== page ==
Oh I think you can see by the time I had studied this, flipping back and forth to these channels in the middle of the shows, charting and graphing my evidence in an old notebook I had grabbed from the floor, I was pretty exhausted. I knew I had to conserve my energy and divert my attention, so I changed the channel to The Cooking Channel and then took a look at Home Improvement Channel. OH OH. I won't go into the details of the following four hours of intensive research, only offer this scratch outline of comparisons of programs :

1. Introduction of Raw Ingredients: Butter, Cauliflower, Bacon/ Drywall, Paint, Spackle.

2. Time Limitation Dilemma Introduced: Dinner ready in 30 minutes/Contractors with rug coming in hour.

3. Possible Problems/Areas of Concern: Heat up too high so food may burn/Humidity high so that paint does not dry fast enough.

4. Presentation: Plating, uncooked kale on white plate, candles on table/Staging, placing of sprigs of holly on mantel, candles on table.

5. Consumption of final product: "Oh, this is SO good! I love it!"/ "Oh, this is SO good! I love it!"

After discovering that National Geographic's "Predators of the Wild" and MTV's dating game show "Next" are on simultaneously, I am tempted to stay home and continue my research. However, my students need me to unravel the mysteries within Hamlet, so I must return to the mundane world of the bard.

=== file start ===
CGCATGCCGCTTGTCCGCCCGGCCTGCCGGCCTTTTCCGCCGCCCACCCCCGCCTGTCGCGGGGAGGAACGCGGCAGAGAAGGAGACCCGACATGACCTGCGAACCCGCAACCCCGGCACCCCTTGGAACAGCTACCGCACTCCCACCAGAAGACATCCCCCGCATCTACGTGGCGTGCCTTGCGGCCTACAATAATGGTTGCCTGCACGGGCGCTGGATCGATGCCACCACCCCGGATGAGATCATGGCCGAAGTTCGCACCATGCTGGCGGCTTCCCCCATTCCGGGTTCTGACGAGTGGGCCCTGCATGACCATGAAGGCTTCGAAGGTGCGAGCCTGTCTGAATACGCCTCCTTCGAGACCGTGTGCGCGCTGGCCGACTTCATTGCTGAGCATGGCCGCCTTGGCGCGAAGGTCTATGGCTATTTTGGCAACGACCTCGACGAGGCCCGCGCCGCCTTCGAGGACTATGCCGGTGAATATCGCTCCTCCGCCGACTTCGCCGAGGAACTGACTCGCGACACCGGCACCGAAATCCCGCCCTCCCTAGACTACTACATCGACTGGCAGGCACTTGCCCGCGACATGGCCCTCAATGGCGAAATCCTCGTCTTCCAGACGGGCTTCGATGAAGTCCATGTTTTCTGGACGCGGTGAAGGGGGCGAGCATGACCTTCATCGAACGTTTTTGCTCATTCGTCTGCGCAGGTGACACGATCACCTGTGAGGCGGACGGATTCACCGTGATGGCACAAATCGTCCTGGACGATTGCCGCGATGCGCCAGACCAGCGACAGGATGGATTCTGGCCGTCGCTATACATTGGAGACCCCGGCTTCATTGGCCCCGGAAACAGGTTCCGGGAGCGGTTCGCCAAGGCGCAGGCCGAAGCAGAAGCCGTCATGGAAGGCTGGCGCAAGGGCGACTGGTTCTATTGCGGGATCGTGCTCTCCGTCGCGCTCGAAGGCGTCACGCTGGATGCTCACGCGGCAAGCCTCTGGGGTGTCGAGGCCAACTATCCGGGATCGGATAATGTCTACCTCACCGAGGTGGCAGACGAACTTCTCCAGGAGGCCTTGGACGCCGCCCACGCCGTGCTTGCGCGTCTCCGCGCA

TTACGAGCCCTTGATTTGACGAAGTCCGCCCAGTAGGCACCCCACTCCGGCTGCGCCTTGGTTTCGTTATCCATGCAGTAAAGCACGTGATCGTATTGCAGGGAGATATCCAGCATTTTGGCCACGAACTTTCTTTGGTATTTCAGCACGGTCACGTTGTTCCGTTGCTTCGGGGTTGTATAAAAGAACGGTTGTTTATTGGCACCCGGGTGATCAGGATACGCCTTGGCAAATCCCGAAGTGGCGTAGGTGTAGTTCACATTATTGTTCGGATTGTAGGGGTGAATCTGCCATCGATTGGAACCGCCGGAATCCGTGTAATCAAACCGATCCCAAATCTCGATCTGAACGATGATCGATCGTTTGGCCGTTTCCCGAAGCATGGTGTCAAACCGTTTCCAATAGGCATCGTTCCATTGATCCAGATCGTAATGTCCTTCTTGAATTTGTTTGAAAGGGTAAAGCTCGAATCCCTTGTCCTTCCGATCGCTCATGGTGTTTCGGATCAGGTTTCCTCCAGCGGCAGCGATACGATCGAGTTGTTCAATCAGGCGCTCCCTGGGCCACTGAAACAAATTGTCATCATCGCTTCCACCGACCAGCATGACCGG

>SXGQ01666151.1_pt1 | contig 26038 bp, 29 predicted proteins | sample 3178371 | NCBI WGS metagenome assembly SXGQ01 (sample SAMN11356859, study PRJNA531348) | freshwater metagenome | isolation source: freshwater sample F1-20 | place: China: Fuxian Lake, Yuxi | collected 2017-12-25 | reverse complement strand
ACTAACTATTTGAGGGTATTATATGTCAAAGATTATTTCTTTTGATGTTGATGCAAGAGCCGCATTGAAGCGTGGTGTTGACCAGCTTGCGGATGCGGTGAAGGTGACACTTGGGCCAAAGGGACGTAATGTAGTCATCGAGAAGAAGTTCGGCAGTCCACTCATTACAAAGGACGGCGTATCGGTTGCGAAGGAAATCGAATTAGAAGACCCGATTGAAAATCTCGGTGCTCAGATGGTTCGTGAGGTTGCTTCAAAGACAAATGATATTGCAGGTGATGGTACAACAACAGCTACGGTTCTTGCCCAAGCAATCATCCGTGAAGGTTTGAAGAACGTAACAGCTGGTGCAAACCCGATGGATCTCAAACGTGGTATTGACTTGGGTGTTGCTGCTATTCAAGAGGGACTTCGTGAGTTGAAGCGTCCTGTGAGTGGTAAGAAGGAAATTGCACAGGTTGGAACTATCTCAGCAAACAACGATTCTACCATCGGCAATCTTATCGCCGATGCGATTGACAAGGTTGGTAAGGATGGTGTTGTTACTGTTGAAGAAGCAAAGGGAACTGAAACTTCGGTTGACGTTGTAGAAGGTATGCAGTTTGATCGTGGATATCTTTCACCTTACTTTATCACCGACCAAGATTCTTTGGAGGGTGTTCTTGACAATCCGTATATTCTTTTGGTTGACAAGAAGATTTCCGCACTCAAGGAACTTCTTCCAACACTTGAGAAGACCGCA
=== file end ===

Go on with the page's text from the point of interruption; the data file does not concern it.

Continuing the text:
Be forewarned, my readers, I did not sleep well at night during my illness and thereby also discovered the world of late-night AM radio. If this happens again, be prepared for my reflections upon various commercials for Erectile Dysfunction medications and discussions of Alien Abduction. Apparently, there's a lot of these things going on between the hours of 1:00am and 4:00am.


Anonymous said...

oh OH! please write a BB on the connection between ED and alien abduction. I am in a BIG X-Files phase, and that may just unlock what the *T*R*U*T*H* really is. It's out there.

Happy Homemaker said...

Bossy Betty has a Busy Brain.

Bossy Betty said...

To Elissa,

"ED Phone Home!"

To HH:

Why yes, I do have a busy brain! Thanks!